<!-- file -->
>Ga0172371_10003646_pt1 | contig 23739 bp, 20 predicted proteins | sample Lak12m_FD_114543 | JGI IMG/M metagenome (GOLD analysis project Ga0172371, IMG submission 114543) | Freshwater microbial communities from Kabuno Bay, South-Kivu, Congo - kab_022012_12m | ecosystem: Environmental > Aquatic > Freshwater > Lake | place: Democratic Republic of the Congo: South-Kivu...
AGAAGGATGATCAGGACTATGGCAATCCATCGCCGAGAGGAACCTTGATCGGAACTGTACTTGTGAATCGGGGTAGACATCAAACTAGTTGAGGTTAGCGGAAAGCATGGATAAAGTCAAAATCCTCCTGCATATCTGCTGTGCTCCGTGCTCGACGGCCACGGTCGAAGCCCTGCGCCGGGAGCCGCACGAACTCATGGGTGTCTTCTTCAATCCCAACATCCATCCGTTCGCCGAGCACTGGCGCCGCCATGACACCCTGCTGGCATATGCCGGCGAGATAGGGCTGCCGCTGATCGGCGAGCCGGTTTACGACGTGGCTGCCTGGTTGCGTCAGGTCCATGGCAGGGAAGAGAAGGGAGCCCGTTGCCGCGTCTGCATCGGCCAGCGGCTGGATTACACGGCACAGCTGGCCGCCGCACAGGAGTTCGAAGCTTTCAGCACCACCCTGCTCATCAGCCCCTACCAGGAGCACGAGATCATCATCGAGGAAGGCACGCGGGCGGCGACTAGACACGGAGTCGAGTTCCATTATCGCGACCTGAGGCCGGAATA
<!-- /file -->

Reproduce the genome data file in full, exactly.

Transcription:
>Ga0172371_10003646_pt1 | contig 23739 bp, 20 predicted proteins | sample Lak12m_FD_114543 | JGI IMG/M metagenome (GOLD analysis project Ga0172371, IMG submission 114543) | Freshwater microbial communities from Kabuno Bay, South-Kivu, Congo - kab_022012_12m | ecosystem: Environmental > Aquatic > Freshwater > Lake | place: Democratic Republic of the Congo: South-Kivu...
AGAAGGATGATCAGGACTATGGCAATCCATCGCCGAGAGGAACCTTGATCGGAACTGTACTTGTGAATCGGGGTAGACATCAAACTAGTTGAGGTTAGCGGAAAGCATGGATAAAGTCAAAATCCTCCTGCATATCTGCTGTGCTCCGTGCTCGACGGCCACGGTCGAAGCCCTGCGCCGGGAGCCGCACGAACTCATGGGTGTCTTCTTCAATCCCAACATCCATCCGTTCGCCGAGCACTGGCGCCGCCATGACACCCTGCTGGCATATGCCGGCGAGATAGGGCTGCCGCTGATCGGCGAGCCGGTTTACGACGTGGCTGCCTGGTTGCGTCAGGTCCATGGCAGGGAAGAGAAGGGAGCCCGTTGCCGCGTCTGCATCGGCCAGCGGCTGGATTACACGGCACAGCTGGCCGCCGCACAGGAGTTCGAAGCTTTCAGCACCACCCTGCTCATCAGCCCCTACCAGGAGCACGAGATCATCATCGAGGAAGGCACGCGGGCGGCGACTAGACACGGAGTCGAGTTCCATTATCGCGACCTGAGGCCGGAATA